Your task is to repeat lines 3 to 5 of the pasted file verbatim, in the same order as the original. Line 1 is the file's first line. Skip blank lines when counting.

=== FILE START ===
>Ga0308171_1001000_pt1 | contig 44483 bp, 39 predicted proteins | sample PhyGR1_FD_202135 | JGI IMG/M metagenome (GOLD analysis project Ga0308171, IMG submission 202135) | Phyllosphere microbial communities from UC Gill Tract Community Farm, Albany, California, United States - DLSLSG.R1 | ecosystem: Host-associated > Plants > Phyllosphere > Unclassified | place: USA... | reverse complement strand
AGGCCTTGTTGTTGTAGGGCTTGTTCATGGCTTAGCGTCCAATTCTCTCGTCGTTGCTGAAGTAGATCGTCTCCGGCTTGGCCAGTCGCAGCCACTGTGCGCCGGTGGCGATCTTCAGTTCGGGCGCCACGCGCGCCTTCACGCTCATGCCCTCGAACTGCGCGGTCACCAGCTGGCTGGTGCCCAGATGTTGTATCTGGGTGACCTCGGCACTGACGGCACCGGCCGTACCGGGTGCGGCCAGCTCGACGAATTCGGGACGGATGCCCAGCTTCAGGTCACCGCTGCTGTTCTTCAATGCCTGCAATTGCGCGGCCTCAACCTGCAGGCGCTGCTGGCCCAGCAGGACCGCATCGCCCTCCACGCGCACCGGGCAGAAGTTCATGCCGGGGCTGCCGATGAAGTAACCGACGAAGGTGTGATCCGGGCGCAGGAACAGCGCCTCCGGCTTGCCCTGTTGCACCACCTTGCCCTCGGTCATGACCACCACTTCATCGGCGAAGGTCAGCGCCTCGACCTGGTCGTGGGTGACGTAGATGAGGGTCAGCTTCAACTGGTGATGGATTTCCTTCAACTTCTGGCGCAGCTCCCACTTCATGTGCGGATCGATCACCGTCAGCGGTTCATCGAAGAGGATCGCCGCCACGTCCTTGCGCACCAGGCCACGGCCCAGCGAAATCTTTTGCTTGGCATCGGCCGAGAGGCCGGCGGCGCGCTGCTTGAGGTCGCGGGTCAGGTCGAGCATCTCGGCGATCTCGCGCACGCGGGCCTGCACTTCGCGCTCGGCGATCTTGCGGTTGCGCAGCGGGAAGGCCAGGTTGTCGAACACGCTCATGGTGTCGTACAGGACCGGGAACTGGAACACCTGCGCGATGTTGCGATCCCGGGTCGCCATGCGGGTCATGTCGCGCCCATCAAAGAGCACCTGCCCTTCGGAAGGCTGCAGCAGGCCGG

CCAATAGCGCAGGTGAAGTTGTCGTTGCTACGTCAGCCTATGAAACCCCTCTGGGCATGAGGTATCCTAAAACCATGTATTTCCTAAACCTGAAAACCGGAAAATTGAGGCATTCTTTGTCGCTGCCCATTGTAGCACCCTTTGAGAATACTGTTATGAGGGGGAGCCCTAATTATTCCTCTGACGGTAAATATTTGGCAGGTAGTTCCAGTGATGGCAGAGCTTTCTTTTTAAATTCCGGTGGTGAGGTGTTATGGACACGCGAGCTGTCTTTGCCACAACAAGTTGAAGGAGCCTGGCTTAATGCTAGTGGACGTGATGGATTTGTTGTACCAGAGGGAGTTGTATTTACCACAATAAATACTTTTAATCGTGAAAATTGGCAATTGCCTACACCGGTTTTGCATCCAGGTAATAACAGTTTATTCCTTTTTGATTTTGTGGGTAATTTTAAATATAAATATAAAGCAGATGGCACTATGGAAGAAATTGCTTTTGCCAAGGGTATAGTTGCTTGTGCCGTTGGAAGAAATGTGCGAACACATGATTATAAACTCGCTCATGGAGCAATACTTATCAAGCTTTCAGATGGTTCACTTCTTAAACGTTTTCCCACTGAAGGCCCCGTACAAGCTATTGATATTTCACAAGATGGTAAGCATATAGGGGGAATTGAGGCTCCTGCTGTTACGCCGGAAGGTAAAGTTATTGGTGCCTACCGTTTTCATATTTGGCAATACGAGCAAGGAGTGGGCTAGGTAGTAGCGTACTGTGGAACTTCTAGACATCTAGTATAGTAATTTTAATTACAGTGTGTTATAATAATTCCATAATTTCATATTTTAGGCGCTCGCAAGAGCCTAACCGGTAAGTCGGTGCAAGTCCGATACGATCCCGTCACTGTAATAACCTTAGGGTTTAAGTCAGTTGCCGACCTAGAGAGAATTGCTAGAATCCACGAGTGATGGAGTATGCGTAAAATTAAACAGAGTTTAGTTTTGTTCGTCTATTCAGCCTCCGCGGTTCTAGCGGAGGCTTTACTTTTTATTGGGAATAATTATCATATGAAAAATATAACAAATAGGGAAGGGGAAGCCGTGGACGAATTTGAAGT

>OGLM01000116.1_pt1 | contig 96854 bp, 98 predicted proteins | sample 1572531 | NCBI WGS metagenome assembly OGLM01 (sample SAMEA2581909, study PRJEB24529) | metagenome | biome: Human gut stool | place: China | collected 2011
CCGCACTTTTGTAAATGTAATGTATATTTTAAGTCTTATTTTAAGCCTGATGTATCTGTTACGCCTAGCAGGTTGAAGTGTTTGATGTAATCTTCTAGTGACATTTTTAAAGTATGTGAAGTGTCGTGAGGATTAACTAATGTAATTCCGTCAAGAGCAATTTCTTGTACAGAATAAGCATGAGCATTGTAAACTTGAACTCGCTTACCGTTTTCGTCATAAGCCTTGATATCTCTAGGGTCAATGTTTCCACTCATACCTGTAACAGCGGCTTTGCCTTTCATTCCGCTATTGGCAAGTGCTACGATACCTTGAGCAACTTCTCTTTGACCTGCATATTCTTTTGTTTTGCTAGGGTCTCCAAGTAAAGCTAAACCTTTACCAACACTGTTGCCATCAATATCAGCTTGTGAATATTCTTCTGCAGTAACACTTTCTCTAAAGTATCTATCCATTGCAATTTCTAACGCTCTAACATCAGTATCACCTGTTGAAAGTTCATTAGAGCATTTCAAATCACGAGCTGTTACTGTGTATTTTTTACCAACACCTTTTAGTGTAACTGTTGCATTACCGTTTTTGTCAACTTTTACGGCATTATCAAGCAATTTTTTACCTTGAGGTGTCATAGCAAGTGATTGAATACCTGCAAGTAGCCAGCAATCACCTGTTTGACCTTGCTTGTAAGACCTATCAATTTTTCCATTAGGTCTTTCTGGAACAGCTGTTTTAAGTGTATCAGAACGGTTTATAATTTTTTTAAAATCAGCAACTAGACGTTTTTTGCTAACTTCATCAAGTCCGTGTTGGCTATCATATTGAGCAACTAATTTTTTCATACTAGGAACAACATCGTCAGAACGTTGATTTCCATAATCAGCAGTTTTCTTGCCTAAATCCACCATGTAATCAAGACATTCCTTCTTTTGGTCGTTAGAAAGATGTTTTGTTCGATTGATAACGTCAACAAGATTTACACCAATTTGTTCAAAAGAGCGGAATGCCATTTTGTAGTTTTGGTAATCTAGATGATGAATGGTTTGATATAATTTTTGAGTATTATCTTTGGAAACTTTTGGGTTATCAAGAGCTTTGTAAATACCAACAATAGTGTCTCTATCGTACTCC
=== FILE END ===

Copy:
CCAATAGCGCAGGTGAAGTTGTCGTTGCTACGTCAGCCTATGAAACCCCTCTGGGCATGAGGTATCCTAAAACCATGTATTTCCTAAACCTGAAAACCGGAAAATTGAGGCATTCTTTGTCGCTGCCCATTGTAGCACCCTTTGAGAATACTGTTATGAGGGGGAGCCCTAATTATTCCTCTGACGGTAAATATTTGGCAGGTAGTTCCAGTGATGGCAGAGCTTTCTTTTTAAATTCCGGTGGTGAGGTGTTATGGACACGCGAGCTGTCTTTGCCACAACAAGTTGAAGGAGCCTGGCTTAATGCTAGTGGACGTGATGGATTTGTTGTACCAGAGGGAGTTGTATTTACCACAATAAATACTTTTAATCGTGAAAATTGGCAATTGCCTACACCGGTTTTGCATCCAGGTAATAACAGTTTATTCCTTTTTGATTTTGTGGGTAATTTTAAATATAAATATAAAGCAGATGGCACTATGGAAGAAATTGCTTTTGCCAAGGGTATAGTTGCTTGTGCCGTTGGAAGAAATGTGCGAACACATGATTATAAACTCGCTCATGGAGCAATACTTATCAAGCTTTCAGATGGTTCACTTCTTAAACGTTTTCCCACTGAAGGCCCCGTACAAGCTATTGATATTTCACAAGATGGTAAGCATATAGGGGGAATTGAGGCTCCTGCTGTTACGCCGGAAGGTAAAGTTATTGGTGCCTACCGTTTTCATATTTGGCAATACGAGCAAGGAGTGGGCTAGGTAGTAGCGTACTGTGGAACTTCTAGACATCTAGTATAGTAATTTTAATTACAGTGTGTTATAATAATTCCATAATTTCATATTTTAGGCGCTCGCAAGAGCCTAACCGGTAAGTCGGTGCAAGTCCGATACGATCCCGTCACTGTAATAACCTTAGGGTTTAAGTCAGTTGCCGACCTAGAGAGAATTGCTAGAATCCACGAGTGATGGAGTATGCGTAAAATTAAACAGAGTTTAGTTTTGTTCGTCTATTCAGCCTCCGCGGTTCTAGCGGAGGCTTTACTTTTTATTGGGAATAATTATCATATGAAAAATATAACAAATAGGGAAGGGGAAGCCGTGGACGAATTTGAAGT

>OGLM01000116.1_pt1 | contig 96854 bp, 98 predicted proteins | sample 1572531 | NCBI WGS metagenome assembly OGLM01 (sample SAMEA2581909, study PRJEB24529) | metagenome | biome: Human gut stool | place: China | collected 2011
CCGCACTTTTGTAAATGTAATGTATATTTTAAGTCTTATTTTAAGCCTGATGTATCTGTTACGCCTAGCAGGTTGAAGTGTTTGATGTAATCTTCTAGTGACATTTTTAAAGTATGTGAAGTGTCGTGAGGATTAACTAATGTAATTCCGTCAAGAGCAATTTCTTGTACAGAATAAGCATGAGCATTGTAAACTTGAACTCGCTTACCGTTTTCGTCATAAGCCTTGATATCTCTAGGGTCAATGTTTCCACTCATACCTGTAACAGCGGCTTTGCCTTTCATTCCGCTATTGGCAAGTGCTACGATACCTTGAGCAACTTCTCTTTGACCTGCATATTCTTTTGTTTTGCTAGGGTCTCCAAGTAAAGCTAAACCTTTACCAACACTGTTGCCATCAATATCAGCTTGTGAATATTCTTCTGCAGTAACACTTTCTCTAAAGTATCTATCCATTGCAATTTCTAACGCTCTAACATCAGTATCACCTGTTGAAAGTTCATTAGAGCATTTCAAATCACGAGCTGTTACTGTGTATTTTTTACCAACACCTTTTAGTGTAACTGTTGCATTACCGTTTTTGTCAACTTTTACGGCATTATCAAGCAATTTTTTACCTTGAGGTGTCATAGCAAGTGATTGAATACCTGCAAGTAGCCAGCAATCACCTGTTTGACCTTGCTTGTAAGACCTATCAATTTTTCCATTAGGTCTTTCTGGAACAGCTGTTTTAAGTGTATCAGAACGGTTTATAATTTTTTTAAAATCAGCAACTAGACGTTTTTTGCTAACTTCATCAAGTCCGTGTTGGCTATCATATTGAGCAACTAATTTTTTCATACTAGGAACAACATCGTCAGAACGTTGATTTCCATAATCAGCAGTTTTCTTGCCTAAATCCACCATGTAATCAAGACATTCCTTCTTTTGGTCGTTAGAAAGATGTTTTGTTCGATTGATAACGTCAACAAGATTTACACCAATTTGTTCAAAAGAGCGGAATGCCATTTTGTAGTTTTGGTAATCTAGATGATGAATGGTTTGATATAATTTTTGAGTATTATCTTTGGAAACTTTTGGGTTATCAAGAGCTTTGTAAATACCAACAATAGTGTCTCTATCGTACTCC